With the approach of summer 2016, we enter another consecutive year of water conservation and region-wide sprinkling regulations that will help us use our drinking water more wisely. In fact, on May 15th we begin Stage 1 of Greater Vancouver’s Water Shortage Response Plan that limits our lawn watering. But how else can you save water (and save money)?
You might think that conserving water requires a significant investment, from installing new ENERGY STAR–rated appliances to using rain barrels and buying new on-demand tankless water heaters. While all these options represent great ways to reduce water consumption (and they often save you a lot of money over time), you can also employ small, simple strategies to conserve your water usage.
While we previously gave you tips for how to get your outdoor plumbing ready for spring, this blog post will give you a checklist of water saving tips (28 in fact!) for both outside and inside your home.
But first….how much water do we use?
The average household uses 26,000 litres of water each month. That’s 326 litres of water per person per day. And 75% of that is coming from the bathroom (and 1/3 of that use is just the toilet!).
On top of this, between now and early fall, our water use will double from the rest of the year due to swimming pools, growing food, maintaining sports fields and other social and community-building uses. At home, we also increase water usage to green our lawns, wash our decks, driveways and cars. All this water adds up…in price.
28 Water Conservation Strategies for Your Home
Here is the checklist of water saving tips—how many of these strategies will you implement this summer?
Kitchen & Laundry
- Kitchen faucet flow: Install a low flow kitchen faucet aerator. This can reduce the flow out of your tap by up to 40 per cent.
- Dishes & laundry: Use your dishwasher and washing machine only for full loads.
- Garbage Disposal: Avoid using the garbage disposal in your sink. Disposals require you to flush the unit with water in order to work properly. They also increase the amount of solids in your pipes. Instead of wasting water and possibly causing buildup in your pipes compost your food.
- Leaks: Check faucets and pipes for leaks. Leaks waste water 24 hours a day, 7 days a week.
- Cool drinking water: Keep a bottle of drinking water in the refrigerator. Running tap water to cool it off for drinking water is wasteful.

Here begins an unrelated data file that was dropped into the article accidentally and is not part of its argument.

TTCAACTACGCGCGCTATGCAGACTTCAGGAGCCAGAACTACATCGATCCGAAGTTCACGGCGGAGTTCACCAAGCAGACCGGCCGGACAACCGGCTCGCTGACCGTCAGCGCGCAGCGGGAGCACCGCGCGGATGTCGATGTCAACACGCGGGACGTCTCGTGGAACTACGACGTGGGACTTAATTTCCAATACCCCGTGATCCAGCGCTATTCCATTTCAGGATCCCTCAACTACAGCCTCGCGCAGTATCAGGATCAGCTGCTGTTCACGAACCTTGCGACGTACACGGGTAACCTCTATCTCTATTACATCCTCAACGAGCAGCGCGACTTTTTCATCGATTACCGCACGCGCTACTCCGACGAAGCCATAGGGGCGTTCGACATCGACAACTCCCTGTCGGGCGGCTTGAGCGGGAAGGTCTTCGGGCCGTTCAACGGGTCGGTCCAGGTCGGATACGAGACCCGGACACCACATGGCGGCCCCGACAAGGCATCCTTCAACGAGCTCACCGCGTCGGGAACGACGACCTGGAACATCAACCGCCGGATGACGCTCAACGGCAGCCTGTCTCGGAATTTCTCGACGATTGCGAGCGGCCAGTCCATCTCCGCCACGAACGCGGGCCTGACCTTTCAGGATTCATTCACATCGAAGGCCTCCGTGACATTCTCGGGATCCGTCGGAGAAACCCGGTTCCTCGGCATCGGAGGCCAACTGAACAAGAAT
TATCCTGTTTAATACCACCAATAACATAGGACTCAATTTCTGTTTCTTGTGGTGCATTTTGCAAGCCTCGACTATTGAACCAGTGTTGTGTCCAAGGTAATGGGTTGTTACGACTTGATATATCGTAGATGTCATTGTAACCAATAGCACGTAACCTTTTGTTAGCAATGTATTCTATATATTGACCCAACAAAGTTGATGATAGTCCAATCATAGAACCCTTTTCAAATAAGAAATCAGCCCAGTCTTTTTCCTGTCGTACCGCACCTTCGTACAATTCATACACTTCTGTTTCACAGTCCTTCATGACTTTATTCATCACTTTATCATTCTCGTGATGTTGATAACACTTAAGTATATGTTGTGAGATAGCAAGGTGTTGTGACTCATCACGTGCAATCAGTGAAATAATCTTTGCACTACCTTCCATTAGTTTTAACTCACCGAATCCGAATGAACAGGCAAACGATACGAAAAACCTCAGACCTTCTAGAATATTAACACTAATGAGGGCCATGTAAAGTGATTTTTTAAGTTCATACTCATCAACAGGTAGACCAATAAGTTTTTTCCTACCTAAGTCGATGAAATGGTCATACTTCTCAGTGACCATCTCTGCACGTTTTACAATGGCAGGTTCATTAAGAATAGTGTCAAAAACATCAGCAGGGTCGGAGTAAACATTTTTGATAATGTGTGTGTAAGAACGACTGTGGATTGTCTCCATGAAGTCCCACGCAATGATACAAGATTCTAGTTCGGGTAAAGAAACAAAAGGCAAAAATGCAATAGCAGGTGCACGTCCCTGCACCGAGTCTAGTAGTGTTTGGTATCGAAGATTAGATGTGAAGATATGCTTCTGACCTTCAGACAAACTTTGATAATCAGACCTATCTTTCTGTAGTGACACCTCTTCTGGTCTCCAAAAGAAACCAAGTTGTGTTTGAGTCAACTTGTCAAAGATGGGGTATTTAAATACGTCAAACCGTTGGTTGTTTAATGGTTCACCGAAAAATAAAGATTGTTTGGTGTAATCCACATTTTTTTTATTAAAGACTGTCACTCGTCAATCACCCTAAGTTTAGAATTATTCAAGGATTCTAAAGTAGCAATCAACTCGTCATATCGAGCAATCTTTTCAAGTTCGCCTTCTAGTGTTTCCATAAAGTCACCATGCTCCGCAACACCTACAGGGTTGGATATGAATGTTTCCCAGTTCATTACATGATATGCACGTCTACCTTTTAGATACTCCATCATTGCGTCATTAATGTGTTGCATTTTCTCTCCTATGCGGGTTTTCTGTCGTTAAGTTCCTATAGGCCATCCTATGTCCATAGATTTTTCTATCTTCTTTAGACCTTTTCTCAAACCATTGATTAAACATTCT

- Washing machine and dishwasher inspection: Check your washing machine and dishwasher hoses for bulges or leaks. If there are any signs of weakness, or if they’re older than 10 years, it is a good idea to replace them.
- Water meter leaks: If you have a water meter, check it for leaks. Check it at a certain time during the day, and then wait two hours without using any water. If the reading is different the second time, you have a leak in your home.
- New toilet: Replace your water-guzzling toilet with a WaterSense labelled model. New toilets use only 4.8 litres per flush while older toilets can use over 20 litres per flush. It can cut your water use by as much as 30%.
- Toilet leaks: Check your toilets for leaks. Put a little food colour or a dye tablet in your toilet tank. If the colour appears in the toilet bowl within 30 minutes, you have a leak.
- Toilet flushes: Install “low flush” toilets. Although the investment may cost more to start with, these toilets use only 1–2 gallons per flush. Normal toilets use 3–5 gallons per flush.
- Trash can: Don’t use the toilet as a trash can. Every time you flush a small piece of trash, you waste between five and seven gallons of water.
- Showerheads: Install WaterSense labelled showerheads. This can reduce the flow up to 40%.
- Bathroom faucet flow: Install low flow bathroom faucet aerators. These too can reduce the flow by up to 40%.
- Tooth brushing: Turn off the water after you wet your toothbrush.
- Shower time: Take shorter showers. Long, hot showers can waste 18 to 35 litres of water.
- Leaks: Check faucets and pipes for leaks. Even the smallest drip from a worn washer can waste 75 or more litres of water a day.
Pools & Spas
- Do regular leak check-ups. A leak in the pool are can waste 3,800 litres or more per day.
- Pool covers: Use a pool/spa cover to cut down on water loss (and heating costs) caused by evaporation.
- Chemical balance: Keep track of the amount of chemicals you use. An increase in chemicals can be a sign of a leak.
- Water level: Lower the pool water level to reduce the amount of water splashed out.
- Don’t water the sidewalk. Position sprinklers so water lands on the lawn or garden – not on paved areas.
- Leaky hoses: Check frequently for leaks in hoses and couplings and keep them drip-free.
- Unhook your hose: Unhook your water hose from the spout after each use.
- Check your backyard for wet spots. Walk around your property once a week to look for spongy or mushy ground where broken pipes might be hidden. If it’s not raining then you may have an underground leak from a water or sewer line.
- Plant drought-tolerant grass and plants. To reduce evaporation, lay mulch over any exposed soil and cut your grass to a slightly longer length.
- Car washing: Wash your car with a bucket of water and a sponge. This is much more efficient than using a hose or going to a commercial car wash.
- Sprinkler inspection: Check sprinklers for jammed or malfunctioning heads.
- Sprinkler usage: Use accurate, efficient sprinklers or drip irrigation systems instead of hand watering.
Start Conserving Water Today
Most of these tips don’t cost you anything. By making some small adjustments you can make a big impact on your water consumption, utility bill and the environment. Combine as many of these ideas as possible to ensure you are doing your part. So, what are you waiting for? Start saving today!
For more water conservation tips or to hire a plumber to help you find and fix those water leaks, give Mr. Swirl a ring at 604-435-4664.